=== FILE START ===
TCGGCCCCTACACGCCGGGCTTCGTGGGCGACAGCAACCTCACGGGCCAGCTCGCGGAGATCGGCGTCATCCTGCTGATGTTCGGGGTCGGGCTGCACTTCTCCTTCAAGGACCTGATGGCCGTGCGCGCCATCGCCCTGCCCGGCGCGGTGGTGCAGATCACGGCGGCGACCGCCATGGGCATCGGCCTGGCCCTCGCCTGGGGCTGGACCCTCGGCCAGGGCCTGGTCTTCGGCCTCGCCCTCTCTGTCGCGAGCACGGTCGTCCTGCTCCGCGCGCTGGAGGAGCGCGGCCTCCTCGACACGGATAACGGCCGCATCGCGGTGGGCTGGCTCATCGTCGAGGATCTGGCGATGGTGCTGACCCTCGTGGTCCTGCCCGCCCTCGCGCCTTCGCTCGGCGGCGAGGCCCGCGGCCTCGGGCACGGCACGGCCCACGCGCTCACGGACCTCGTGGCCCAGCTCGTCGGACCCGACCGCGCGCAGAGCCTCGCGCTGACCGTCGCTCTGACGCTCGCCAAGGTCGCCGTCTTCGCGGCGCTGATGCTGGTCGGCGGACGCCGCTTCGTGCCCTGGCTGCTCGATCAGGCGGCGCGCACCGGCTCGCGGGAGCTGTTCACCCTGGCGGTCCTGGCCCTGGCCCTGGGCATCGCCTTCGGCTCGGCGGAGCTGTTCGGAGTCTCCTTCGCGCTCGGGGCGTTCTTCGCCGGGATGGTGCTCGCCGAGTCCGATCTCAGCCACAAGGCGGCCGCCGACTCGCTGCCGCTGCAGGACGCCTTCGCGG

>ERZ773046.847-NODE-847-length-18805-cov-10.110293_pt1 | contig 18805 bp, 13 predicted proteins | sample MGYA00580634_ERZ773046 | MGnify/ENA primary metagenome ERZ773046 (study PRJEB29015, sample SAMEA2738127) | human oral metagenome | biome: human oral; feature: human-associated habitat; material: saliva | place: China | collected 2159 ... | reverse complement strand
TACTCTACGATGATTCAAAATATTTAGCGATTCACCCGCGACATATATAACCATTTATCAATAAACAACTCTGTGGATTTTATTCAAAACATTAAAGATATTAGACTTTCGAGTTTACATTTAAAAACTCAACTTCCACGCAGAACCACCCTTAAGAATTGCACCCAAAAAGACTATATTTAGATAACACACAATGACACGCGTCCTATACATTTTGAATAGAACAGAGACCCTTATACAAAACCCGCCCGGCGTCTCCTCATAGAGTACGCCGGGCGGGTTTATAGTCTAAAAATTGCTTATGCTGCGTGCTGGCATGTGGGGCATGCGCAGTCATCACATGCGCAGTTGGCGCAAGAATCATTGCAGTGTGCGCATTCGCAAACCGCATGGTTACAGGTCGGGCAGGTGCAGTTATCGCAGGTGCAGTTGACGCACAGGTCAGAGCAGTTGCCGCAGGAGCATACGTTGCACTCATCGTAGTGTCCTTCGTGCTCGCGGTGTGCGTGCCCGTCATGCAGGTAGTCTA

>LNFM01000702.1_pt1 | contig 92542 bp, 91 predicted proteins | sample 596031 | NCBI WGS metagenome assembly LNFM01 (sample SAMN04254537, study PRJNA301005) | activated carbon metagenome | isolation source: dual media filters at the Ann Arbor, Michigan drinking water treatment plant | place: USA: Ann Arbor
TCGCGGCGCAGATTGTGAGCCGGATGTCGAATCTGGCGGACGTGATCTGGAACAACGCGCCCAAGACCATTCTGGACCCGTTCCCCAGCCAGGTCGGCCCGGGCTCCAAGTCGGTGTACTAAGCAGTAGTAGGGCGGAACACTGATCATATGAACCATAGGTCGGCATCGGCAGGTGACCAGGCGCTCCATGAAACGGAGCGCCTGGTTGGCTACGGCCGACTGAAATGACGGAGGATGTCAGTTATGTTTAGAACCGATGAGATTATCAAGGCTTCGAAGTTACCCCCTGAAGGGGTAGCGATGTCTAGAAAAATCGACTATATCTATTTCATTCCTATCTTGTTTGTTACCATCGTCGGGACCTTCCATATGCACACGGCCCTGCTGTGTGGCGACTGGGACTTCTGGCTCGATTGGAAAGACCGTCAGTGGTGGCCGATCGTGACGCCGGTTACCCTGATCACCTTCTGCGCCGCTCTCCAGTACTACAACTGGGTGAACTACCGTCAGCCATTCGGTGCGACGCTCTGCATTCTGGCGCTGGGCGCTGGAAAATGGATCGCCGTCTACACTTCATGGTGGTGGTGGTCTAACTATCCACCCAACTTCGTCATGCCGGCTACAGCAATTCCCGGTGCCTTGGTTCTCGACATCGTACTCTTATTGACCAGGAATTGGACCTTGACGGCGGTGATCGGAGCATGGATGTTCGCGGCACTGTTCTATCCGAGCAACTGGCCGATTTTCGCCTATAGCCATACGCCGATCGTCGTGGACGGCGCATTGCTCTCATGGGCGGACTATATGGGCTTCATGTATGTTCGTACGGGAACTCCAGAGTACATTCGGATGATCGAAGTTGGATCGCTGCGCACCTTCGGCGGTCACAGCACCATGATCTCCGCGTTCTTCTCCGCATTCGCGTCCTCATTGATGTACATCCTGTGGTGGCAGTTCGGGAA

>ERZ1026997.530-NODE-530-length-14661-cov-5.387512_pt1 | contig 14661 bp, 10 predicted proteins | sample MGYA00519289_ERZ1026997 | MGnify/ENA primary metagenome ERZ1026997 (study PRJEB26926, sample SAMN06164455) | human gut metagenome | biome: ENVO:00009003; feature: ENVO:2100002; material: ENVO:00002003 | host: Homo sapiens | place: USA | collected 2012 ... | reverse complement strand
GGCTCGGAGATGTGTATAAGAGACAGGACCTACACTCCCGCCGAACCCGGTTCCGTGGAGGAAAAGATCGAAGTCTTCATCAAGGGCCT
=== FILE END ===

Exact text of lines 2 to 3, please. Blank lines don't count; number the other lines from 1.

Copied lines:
>ERZ773046.847-NODE-847-length-18805-cov-10.110293_pt1 | contig 18805 bp, 13 predicted proteins | sample MGYA00580634_ERZ773046 | MGnify/ENA primary metagenome ERZ773046 (study PRJEB29015, sample SAMEA2738127) | human oral metagenome | biome: human oral; feature: human-associated habitat; material: saliva | place: China | collected 2159 ... | reverse complement strand
TACTCTACGATGATTCAAAATATTTAGCGATTCACCCGCGACATATATAACCATTTATCAATAAACAACTCTGTGGATTTTATTCAAAACATTAAAGATATTAGACTTTCGAGTTTACATTTAAAAACTCAACTTCCACGCAGAACCACCCTTAAGAATTGCACCCAAAAAGACTATATTTAGATAACACACAATGACACGCGTCCTATACATTTTGAATAGAACAGAGACCCTTATACAAAACCCGCCCGGCGTCTCCTCATAGAGTACGCCGGGCGGGTTTATAGTCTAAAAATTGCTTATGCTGCGTGCTGGCATGTGGGGCATGCGCAGTCATCACATGCGCAGTTGGCGCAAGAATCATTGCAGTGTGCGCATTCGCAAACCGCATGGTTACAGGTCGGGCAGGTGCAGTTATCGCAGGTGCAGTTGACGCACAGGTCAGAGCAGTTGCCGCAGGAGCATACGTTGCACTCATCGTAGTGTCCTTCGTGCTCGCGGTGTGCGTGCCCGTCATGCAGGTAGTCTA